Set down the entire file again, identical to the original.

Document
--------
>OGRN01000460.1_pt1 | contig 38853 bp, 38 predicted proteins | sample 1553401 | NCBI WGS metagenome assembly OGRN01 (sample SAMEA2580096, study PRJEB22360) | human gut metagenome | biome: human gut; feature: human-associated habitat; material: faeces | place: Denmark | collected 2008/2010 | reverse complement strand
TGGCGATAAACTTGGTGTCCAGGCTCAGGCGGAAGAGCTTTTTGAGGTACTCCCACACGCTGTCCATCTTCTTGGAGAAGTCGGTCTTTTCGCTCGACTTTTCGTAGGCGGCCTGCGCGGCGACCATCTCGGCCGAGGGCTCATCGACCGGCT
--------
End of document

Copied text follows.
>OGRN01000460.1_pt1 | contig 38853 bp, 38 predicted proteins | sample 1553401 | NCBI WGS metagenome assembly OGRN01 (sample SAMEA2580096, study PRJEB22360) | human gut metagenome | biome: human gut; feature: human-associated habitat; material: faeces | place: Denmark | collected 2008/2010 | reverse complement strand
TGGCGATAAACTTGGTGTCCAGGCTCAGGCGGAAGAGCTTTTTGAGGTACTCCCACACGCTGTCCATCTTCTTGGAGAAGTCGGTCTTTTCGCTCGACTTTTCGTAGGCGGCCTGCGCGGCGACCATCTCGGCCGAGGGCTCATCGACCGGCT